11 January 2021
Author: Steffanie Ho (University College London)
This thesis examines research in relations to the impact of Video-based interventions (VBI) on the social skills development of school-aged individuals with Special Educational Needs (SEN).
A systematic literature review was carried out to examine the effectiveness of VBI on promoting social skills among school-aged individuals with SEN.
17 papers from the last decade (2009- 2019) were included in the review.
The Weight of Evidence (WoE) framework and the coding protocol for single-case design studies were used to evaluate these studies.
Amongst the four studies with the highest overall WoE, the use of Video Modelling (VM), Portable Video Modelling Intervention (PVMI) and Video Group Instructions (VGI) to were found to be very effective in supporting the social skills development of these targeted individuals. Implications for further practice and research were outlined.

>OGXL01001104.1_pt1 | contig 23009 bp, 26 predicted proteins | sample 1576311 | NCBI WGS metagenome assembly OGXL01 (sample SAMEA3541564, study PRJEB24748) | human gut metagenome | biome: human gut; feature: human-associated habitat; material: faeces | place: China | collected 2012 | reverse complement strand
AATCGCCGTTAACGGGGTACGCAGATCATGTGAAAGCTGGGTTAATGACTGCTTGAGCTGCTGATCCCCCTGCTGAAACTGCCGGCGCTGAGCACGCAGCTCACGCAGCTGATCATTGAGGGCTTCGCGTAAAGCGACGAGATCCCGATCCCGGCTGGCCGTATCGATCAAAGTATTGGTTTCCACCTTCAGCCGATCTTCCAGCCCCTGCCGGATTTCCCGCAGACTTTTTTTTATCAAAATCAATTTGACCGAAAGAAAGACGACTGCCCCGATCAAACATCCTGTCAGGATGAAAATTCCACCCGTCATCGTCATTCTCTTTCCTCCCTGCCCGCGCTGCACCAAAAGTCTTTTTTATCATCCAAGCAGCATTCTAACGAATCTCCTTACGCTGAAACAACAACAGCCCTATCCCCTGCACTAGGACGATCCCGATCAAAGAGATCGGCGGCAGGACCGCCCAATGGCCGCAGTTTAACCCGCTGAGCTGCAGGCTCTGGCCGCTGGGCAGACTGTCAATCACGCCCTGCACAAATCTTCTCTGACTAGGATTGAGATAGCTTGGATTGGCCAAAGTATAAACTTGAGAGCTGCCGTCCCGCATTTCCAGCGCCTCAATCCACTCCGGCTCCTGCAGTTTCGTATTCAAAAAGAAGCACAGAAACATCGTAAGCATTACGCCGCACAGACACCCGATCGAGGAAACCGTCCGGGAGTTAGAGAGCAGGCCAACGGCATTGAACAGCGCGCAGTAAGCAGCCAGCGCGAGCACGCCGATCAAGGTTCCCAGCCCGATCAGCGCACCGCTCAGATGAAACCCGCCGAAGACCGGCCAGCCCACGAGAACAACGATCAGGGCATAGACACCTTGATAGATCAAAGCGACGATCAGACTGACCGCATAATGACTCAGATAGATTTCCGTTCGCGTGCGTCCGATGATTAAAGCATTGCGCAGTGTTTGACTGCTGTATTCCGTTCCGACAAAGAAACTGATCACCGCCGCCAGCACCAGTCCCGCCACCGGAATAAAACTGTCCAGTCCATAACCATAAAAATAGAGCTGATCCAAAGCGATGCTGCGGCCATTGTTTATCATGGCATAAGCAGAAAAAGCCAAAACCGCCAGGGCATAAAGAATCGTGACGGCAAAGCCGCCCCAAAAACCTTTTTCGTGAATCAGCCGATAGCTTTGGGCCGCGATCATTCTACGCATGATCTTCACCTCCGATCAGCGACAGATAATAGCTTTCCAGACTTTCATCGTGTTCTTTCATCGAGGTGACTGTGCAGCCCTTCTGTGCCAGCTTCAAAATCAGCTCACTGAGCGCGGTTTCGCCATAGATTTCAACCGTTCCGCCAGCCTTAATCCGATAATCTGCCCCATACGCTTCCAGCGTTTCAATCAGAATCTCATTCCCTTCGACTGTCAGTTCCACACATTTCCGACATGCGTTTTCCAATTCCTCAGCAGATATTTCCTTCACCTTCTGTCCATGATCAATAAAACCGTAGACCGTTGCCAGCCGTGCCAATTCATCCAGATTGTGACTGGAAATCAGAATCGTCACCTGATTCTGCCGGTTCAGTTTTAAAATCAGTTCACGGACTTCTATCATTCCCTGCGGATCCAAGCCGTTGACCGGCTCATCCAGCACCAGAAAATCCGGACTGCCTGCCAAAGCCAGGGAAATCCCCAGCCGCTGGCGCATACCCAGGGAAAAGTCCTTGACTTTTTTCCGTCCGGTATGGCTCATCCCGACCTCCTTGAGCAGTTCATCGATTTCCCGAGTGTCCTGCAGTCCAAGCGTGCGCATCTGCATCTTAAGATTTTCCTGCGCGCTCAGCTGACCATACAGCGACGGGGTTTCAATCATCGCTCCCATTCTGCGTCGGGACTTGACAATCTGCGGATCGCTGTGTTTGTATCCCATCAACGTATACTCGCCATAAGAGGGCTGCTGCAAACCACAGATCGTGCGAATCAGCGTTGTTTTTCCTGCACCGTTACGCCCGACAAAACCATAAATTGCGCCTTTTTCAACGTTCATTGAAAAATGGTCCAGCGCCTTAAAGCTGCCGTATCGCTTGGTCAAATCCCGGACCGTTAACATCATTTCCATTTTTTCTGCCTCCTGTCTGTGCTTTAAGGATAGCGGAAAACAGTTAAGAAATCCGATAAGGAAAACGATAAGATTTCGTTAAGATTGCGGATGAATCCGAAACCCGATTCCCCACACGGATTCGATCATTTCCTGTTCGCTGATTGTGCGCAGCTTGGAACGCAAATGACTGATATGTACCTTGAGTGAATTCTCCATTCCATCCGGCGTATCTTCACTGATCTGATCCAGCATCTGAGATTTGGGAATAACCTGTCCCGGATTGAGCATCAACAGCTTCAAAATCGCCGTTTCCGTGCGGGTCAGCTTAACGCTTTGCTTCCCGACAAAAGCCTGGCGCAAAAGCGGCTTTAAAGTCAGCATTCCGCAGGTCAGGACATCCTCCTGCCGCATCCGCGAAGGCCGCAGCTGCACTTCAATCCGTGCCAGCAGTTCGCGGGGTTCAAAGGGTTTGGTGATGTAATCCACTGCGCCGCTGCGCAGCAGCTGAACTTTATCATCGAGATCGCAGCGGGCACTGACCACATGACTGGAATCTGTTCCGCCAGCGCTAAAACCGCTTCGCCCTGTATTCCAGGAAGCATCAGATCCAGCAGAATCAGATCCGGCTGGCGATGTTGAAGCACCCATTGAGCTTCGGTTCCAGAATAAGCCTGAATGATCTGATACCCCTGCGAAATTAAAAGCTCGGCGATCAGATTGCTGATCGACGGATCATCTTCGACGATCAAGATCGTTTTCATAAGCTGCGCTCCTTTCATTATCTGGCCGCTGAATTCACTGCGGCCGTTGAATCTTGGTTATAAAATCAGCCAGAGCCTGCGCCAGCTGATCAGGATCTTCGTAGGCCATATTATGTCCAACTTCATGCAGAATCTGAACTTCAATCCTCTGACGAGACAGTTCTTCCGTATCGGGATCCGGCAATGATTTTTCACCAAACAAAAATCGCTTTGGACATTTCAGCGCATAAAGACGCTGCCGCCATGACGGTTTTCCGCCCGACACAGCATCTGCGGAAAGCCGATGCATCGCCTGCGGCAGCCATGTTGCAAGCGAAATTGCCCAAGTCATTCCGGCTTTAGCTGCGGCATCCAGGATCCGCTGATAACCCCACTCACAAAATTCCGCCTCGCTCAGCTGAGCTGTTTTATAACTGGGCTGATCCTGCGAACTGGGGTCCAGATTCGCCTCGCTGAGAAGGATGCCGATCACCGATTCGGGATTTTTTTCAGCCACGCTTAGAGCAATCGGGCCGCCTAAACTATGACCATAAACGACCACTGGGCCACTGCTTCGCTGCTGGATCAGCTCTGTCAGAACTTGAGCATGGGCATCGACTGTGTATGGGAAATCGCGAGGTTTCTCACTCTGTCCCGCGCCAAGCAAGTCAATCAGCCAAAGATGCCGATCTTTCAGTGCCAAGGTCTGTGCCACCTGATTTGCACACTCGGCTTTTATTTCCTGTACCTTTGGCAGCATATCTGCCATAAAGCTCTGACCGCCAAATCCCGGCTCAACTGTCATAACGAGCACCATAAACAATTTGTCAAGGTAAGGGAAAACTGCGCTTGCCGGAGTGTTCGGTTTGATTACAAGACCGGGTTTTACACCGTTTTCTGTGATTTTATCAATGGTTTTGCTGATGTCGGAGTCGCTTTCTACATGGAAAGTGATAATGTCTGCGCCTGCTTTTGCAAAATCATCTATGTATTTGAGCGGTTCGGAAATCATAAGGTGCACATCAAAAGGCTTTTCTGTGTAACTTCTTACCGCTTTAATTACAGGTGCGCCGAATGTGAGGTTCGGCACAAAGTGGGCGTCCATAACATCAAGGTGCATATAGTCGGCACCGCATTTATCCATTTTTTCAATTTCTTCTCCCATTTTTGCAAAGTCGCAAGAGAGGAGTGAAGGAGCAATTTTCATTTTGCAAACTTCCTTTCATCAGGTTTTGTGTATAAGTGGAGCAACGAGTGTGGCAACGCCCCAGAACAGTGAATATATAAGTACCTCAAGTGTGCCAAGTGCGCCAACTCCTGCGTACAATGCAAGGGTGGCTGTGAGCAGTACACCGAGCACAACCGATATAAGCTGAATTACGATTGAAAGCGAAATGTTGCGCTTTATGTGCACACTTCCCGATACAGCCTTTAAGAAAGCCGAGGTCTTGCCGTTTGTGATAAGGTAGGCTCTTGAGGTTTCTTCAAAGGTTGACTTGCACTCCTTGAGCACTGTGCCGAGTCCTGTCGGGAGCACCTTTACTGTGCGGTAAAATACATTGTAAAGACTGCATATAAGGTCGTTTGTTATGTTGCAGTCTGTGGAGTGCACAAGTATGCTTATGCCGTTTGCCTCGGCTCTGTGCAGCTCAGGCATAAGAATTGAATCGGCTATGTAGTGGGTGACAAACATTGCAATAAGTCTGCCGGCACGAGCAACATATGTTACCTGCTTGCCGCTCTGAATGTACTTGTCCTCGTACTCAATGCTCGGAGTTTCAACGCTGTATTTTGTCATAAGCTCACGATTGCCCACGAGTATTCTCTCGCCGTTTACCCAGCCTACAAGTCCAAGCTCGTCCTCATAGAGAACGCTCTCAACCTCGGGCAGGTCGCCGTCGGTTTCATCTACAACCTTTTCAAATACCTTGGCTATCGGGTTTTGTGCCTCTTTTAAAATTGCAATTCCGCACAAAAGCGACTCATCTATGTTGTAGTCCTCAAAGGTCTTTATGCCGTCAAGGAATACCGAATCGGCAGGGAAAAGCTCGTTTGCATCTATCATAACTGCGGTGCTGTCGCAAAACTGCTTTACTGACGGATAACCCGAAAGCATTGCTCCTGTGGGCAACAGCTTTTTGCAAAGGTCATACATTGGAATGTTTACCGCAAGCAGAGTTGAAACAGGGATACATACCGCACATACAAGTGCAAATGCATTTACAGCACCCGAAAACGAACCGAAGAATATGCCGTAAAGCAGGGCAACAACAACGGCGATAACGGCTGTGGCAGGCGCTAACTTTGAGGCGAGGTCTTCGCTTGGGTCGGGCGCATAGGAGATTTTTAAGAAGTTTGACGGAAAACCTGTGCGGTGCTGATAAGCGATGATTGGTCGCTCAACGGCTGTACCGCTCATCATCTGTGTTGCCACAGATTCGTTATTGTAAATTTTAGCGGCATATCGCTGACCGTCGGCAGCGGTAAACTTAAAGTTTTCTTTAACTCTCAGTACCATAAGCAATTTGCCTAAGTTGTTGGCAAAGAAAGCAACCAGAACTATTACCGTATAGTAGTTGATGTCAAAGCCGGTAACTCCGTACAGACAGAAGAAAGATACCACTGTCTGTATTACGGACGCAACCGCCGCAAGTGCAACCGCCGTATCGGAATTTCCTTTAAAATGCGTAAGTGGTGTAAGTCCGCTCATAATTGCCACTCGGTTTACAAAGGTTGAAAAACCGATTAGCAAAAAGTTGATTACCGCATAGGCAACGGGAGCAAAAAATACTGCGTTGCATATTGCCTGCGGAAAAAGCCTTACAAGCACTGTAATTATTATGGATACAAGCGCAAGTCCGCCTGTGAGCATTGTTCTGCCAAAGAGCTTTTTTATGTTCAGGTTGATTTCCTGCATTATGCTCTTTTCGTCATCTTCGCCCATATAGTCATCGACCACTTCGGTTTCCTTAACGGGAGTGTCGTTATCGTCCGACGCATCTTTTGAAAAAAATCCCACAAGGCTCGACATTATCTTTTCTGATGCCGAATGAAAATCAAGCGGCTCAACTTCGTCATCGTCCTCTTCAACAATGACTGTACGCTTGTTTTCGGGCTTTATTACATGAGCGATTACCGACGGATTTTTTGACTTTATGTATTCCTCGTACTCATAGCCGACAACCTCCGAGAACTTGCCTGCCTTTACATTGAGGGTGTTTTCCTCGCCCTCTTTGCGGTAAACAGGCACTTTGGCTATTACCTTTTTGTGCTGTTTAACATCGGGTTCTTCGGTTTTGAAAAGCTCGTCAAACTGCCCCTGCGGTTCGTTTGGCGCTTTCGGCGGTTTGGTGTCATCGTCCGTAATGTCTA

The empirical paper focused on the effectiveness of Video Interaction Guidance (VIG) on improving positive social behaviours in adolescents (11-14 years old) with Attention Deficit Hyperactivity Disorder (ADHD).
A small-N mixed methods design was adopted. Four adolescents with ADHD were recruited from two mainstream schools in an outer London borough.
Four sets of teachers and parents also participated in the study. Qualitative and quantitative methods were applied to study the research questions. Mixed parallel analysis, including reliable change index, descriptive data and thematic analysis, were adopted.
Results indicated that whilst some adolescent participants made improvements in their conversation engagement and self-control following the VIG intervention, these intervention effects were not observed across all participants.
Generalisation across other settings was not reported.
Parents and teachers highlighted environmental and contextual factors that affect the adolescents’ social skills, such as the adolescents’ relationship with others and exam stress.
Improvement suggestions on the intervention were discussed by the parents, teachers and adolescents. Implications and suggestions for further research were also discussed.